In Support of Title X
IN BRIEF: ABOUT TITLE X
Congress established Title X of the federal Public Health Service Act in 1970 to ensure all individuals have access to quality, comprehensive family planning and related health services, with priority for low-income, vulnerable and hard-to-reach populations. Title X funding is distributed by the US Department of Health and Human Services to a range of health providers in every state, including public health departments, federally qualified health centers, hospitals and community and nonprofit clinics. Title X services can be found in most U.S. counties, including in urban and rural areas.
Federal regulations establish rules for the delivery of family planning services provided through Title X. These rules address the scope and quality of services that must be made available, patient confidentiality and clinician training, among other things. Health services are delivered within nationally-recognized standards of care, and in 2018 included:
- A comprehensive array of effective, medically approved contraceptive services and information
- Basic preventive health care such as breast and cervical cancer screening
- Sexually transmitted disease (STD) and HIV testing and referral
- Prevention education, and
- Other related health services
Title X dollars cannot be used, and never have been used, to provide abortion care.
TITLE X’S IMPACT ON ADOLESCENT HEALTH
One of Congress’s goals in creating Title X was to meet the reproductive health needs of young people and “prevent unwanted pregnancies among sexually active adolescents.” Indeed, adolescents have a critical need for access to effective and proven family planning and sexual health education. While the US has made progress, it still maintains one of the highest unintended adolescent pregnancy rates in the developed world, and half of all new STIs are in people between the ages of 15 and 24. The outcomes for youth who face inequities in healthcare access, including youth of color and youth who are homeless or in foster care, are even worse. Title X plays a vital role in addressing the health needs of these young people:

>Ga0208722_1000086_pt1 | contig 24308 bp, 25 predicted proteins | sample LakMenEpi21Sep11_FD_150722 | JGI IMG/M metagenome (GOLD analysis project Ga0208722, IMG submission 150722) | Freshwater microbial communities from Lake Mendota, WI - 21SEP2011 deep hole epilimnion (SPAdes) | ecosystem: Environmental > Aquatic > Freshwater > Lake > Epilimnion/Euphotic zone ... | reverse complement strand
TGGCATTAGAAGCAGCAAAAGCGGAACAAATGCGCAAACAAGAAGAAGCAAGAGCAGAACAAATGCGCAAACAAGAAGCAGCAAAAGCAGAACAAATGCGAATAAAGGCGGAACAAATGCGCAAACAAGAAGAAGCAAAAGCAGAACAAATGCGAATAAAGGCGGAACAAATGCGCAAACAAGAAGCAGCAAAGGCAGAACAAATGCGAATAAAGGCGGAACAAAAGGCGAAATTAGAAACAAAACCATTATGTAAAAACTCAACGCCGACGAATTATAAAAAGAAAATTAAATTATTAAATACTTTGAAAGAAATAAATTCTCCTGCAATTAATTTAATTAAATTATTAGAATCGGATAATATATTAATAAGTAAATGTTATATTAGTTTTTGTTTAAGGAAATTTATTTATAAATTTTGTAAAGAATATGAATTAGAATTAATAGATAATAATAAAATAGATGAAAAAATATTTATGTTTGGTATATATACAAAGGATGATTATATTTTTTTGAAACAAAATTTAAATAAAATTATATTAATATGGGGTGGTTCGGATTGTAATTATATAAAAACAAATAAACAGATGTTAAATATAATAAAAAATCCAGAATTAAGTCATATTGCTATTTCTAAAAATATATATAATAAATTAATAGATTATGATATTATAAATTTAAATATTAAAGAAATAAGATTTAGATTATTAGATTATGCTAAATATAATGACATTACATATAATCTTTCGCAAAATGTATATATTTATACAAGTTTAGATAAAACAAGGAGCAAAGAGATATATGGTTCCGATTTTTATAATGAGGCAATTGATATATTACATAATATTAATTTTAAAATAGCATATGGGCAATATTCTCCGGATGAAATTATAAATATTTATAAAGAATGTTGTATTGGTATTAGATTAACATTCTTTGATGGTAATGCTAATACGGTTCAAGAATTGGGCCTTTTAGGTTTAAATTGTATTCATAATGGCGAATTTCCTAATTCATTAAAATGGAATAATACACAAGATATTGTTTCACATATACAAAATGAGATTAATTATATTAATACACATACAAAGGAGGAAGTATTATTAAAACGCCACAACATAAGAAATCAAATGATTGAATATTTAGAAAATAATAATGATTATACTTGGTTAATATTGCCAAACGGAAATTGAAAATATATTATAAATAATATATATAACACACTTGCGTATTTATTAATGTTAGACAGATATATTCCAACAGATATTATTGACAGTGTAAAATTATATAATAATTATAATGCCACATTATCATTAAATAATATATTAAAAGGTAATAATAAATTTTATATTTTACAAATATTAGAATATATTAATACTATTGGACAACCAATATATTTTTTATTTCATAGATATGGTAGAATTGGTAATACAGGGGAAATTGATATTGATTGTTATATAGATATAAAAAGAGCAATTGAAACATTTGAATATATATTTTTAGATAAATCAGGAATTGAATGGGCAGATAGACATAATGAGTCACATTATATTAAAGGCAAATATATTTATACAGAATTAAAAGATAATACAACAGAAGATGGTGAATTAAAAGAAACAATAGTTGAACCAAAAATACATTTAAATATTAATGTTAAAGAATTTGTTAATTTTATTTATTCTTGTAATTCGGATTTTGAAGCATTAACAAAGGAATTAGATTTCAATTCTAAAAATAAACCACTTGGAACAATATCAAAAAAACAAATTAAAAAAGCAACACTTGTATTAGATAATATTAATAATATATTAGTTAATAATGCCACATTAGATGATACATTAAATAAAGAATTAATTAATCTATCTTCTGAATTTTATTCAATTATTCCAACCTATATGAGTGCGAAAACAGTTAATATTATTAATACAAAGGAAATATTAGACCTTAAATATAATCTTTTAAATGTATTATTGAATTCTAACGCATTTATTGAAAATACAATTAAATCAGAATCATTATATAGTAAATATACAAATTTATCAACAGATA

- It is the only federal program dedicated to family planning services for young, low-income women. In 2017, about 20% of the 4 million patients treated at Title X health centers were age 19 or younger.
- It makes it much easier for young people – particularly vulnerable youth – to access care, as services are available in multiple locations, easing access for youth without transportation or in remote locations and they are available at low or no cost and they do not require co-pays.
- It allows youth to consent to their own health care. Although most minors can and do involve their families in their reproductive health decisions, the ability to consent to their own care at Title X–funded centers ensures that they can receive immediate access to care when it is needed. This is particularly important for our most vulnerable populations. For many youth, Title X is the difference between obtaining health care and not.
- It requires extensive training for providers on how to identify and report possible trafficking and abuse of minors. This training is critical in ensuring each site’s ability to provide sensitive, client-centered, non-coercive care.
TITLE X UNDER ATTACK
In February, 2019, the U.S. Department of Health and Human Services (HHS) issued revisions to the regulations governing the Title X. Taken together, these revisions will result in the following:
- Many clinics and licensed health providers dropping out of the Title X program because they can no longer provide competent medical care
- Clinic closures and reductions in services in remaining clinics that can no longer provide family planning for free
- Lower standards of care at remaining Title X clinics
- Less access to care from trained providers who can identify and compassionately respond to instances of neglect or abuse
- New agencies joining Title X that provide abstinence-only contraception education instead of an array of medically approved contraception methods that meet the specific needs of each individual patient